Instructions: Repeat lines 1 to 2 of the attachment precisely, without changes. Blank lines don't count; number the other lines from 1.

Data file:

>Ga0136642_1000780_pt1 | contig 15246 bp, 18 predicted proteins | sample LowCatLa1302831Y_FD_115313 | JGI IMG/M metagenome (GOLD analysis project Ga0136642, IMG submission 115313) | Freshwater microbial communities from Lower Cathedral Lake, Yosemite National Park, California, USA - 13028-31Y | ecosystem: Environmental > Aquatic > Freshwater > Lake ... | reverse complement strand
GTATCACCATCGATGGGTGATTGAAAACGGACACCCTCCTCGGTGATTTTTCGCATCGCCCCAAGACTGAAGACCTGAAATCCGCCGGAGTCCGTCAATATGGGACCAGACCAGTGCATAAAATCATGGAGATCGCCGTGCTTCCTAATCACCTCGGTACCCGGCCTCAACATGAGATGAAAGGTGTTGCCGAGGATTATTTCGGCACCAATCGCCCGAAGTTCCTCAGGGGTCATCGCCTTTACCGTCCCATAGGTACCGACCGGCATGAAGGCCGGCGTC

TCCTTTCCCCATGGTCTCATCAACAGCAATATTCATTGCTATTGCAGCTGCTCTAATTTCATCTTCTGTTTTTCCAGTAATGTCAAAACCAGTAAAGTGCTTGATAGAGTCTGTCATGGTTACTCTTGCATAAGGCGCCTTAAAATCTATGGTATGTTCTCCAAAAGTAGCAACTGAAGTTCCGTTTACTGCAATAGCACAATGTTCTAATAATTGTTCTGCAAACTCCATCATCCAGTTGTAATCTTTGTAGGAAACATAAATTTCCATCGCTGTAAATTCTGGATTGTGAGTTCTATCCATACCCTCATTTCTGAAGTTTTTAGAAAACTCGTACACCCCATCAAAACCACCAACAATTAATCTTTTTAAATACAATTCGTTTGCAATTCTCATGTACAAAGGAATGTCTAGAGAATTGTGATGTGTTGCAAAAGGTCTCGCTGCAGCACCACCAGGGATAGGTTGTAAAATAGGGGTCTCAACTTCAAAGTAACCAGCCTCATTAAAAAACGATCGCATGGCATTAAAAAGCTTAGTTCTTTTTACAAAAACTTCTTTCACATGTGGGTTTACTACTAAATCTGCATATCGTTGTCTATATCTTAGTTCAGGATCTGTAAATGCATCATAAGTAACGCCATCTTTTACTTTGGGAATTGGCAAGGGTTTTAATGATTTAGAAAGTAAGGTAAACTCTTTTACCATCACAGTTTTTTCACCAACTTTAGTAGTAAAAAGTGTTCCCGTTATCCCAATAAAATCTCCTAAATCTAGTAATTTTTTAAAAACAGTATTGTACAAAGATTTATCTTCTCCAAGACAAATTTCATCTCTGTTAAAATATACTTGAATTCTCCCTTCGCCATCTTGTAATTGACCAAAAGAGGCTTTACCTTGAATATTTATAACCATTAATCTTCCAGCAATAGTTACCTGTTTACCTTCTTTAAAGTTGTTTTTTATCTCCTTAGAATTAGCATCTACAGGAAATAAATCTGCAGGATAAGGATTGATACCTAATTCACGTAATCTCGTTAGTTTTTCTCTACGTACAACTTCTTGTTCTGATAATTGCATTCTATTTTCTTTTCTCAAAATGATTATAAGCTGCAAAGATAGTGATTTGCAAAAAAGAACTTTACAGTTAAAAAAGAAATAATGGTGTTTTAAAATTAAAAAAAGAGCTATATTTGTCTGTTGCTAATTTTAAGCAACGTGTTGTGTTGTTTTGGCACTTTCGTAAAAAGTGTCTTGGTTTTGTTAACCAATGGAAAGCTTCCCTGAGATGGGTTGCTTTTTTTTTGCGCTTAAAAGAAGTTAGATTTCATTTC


>Ga0136642_1000780_pt1 | contig 15246 bp, 18 predicted proteins | sample LowCatLa1302831Y_FD_115313 | JGI IMG/M metagenome (GOLD analysis project Ga0136642, IMG submission 115313) | Freshwater microbial communities from Lower Cathedral Lake, Yosemite National Park, California, USA - 13028-31Y | ecosystem: Environmental > Aquatic > Freshwater > Lake ... | reverse complement strand
GTATCACCATCGATGGGTGATTGAAAACGGACACCCTCCTCGGTGATTTTTCGCATCGCCCCAAGACTGAAGACCTGAAATCCGCCGGAGTCCGTCAATATGGGACCAGACCAGTGCATAAAATCATGGAGATCGCCGTGCTTCCTAATCACCTCGGTACCCGGCCTCAACATGAGATGAAAGGTGTTGCCGAGGATTATTTCGGCACCAATCGCCCGAAGTTCCTCAGGGGTCATCGCCTTTACCGTCCCATAGGTACCGACCGGCATGAAGGCCGGCGTC